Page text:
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Ya know, Steely, some people were born knowing everything. The rest of us have to ask.



That's funny! May I call you Rusty? (you can call me that too - I'm retired!). You can call me Steely (or you can call me Al).
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Old 07-22-2014, 03:43 PM   #12
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Ya know, Steely, some people were born knowing everything. The rest of us have to ask.
+1. You beat me to it.

I feel sorry for people who must carry the burden of perfection on their shoulders, while we mere mortals scrape by as best we can.......
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Old 07-22-2014, 03:48 PM   #13
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you generally have to "retire" at 55
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Old 07-22-2014, 03:50 PM   #14
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Old 07-22-2014, 05:03 PM   #15
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you generally have to "retire" at 55
I'm not sure one has to "retire". I believe the requirement is that you terminate employment from the employer where you have the 401K in the year you turn 55 or later, but that does not keep you from starting with another employer.

Of course, as has been stated by others, the 401K plan must allow this "55" thing.
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Old 07-22-2014, 05:10 PM   #16
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It's such a well-known feature of many 401(k) plans that pretty much the entire early-retired kingdom knows about it. The OP must live in another kingdom.
OUCH!!!

Some of the unfortunate have to wo*k and don't have time to read a lot of posts....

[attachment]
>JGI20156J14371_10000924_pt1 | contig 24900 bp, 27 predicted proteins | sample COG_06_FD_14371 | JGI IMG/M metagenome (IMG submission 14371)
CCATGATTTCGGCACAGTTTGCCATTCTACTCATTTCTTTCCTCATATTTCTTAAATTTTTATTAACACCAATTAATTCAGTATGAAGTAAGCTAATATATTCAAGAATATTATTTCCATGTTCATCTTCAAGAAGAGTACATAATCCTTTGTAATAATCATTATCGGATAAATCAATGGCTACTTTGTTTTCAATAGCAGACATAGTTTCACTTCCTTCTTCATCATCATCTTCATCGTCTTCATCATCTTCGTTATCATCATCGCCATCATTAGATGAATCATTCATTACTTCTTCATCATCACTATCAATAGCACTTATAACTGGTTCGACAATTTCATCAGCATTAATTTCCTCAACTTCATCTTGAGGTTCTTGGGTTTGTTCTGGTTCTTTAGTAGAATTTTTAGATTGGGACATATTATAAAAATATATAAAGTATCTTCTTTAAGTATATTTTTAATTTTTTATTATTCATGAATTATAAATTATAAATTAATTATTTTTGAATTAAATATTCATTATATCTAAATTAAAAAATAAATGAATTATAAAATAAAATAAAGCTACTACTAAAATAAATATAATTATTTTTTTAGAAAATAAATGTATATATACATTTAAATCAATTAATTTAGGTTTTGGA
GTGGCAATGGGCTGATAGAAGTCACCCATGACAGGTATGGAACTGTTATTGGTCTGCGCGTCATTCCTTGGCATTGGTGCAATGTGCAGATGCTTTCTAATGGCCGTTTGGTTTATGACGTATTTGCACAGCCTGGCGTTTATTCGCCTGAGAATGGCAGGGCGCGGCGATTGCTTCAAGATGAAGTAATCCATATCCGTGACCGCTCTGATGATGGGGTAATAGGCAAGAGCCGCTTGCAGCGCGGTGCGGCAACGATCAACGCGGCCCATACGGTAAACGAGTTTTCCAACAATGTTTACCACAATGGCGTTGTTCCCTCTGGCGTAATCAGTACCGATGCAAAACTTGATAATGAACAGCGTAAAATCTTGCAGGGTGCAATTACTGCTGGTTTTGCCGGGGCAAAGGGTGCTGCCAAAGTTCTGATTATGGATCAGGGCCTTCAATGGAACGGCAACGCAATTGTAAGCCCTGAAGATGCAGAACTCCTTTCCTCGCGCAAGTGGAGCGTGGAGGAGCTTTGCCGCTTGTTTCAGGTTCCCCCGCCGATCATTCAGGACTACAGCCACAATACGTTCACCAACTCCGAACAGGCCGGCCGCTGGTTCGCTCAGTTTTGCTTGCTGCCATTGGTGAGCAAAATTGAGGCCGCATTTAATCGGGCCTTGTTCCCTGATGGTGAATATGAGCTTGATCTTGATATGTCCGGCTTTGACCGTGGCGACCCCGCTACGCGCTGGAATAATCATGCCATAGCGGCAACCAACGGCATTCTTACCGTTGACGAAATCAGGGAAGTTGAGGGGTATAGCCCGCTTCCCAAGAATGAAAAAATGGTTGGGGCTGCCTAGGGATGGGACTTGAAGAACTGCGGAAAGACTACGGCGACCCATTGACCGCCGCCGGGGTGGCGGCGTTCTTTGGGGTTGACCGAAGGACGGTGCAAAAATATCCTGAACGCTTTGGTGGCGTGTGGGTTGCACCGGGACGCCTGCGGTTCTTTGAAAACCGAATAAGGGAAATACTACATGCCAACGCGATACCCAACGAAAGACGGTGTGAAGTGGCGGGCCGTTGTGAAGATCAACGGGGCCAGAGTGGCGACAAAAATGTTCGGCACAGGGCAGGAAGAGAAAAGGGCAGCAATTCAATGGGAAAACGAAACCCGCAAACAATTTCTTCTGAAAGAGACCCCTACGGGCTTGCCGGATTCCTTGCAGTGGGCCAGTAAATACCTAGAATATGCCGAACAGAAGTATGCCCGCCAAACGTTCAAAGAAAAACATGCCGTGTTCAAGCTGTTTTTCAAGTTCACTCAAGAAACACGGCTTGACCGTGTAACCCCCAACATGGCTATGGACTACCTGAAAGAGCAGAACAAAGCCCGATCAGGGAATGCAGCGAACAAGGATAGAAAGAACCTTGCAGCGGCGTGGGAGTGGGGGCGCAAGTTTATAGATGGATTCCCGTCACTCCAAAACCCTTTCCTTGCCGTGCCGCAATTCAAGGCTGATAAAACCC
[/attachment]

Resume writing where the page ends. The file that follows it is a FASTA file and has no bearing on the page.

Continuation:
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Old 07-23-2014, 06:42 AM   #17
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Old 07-23-2014, 08:35 AM   #18
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I'm not sure one has to "retire". I believe the requirement is that you terminate employment from the employer where you have the 401K in the year you turn 55 or later, but that does not keep you from starting with another employer.

Of course, as has been stated by others, the 401K plan must allow this "55" thing.
And - one must be persistent in confirming this.

When I asked a representative for my 401k plan, at first they said it was not allowed because it was not allowed by 'law'.

When I persisted and showed the excerpt from the irs publication 575, I then got an apology and a confirmation that yes, my plan does allow this.
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Old 07-23-2014, 10:39 AM   #19
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you generally have to "retire" at 55
Please tell my wife

Quote:
Originally Posted by steelyman View Post
I think rbmrtn references the right thing: you can take withdrawals penalty-free from a 401(k) type plan if you leave employment in the year you turn 55, but the employer has to allow it.
I know I could do the research but I'm lazy today...If I have a 401K and roll it to an IRA does the rule still apply? Not that I will necessarily use it when I am less than 591/2 but I like to know all my options
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Old 07-23-2014, 10:54 AM   #20
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Please tell my wife



I know I could do the research but I'm lazy today...If I have a 401K and roll it to an IRA does the rule still apply? Not that I will necessarily use it when I am less than 591/2 but I like to know all my options
No. If you roll it to an IRA, you now have to wait until 59 1/2, unless you can live with the 10% withdrawal penalty.

That it is why, sometimes it is 'better' to leave your 401k where it is.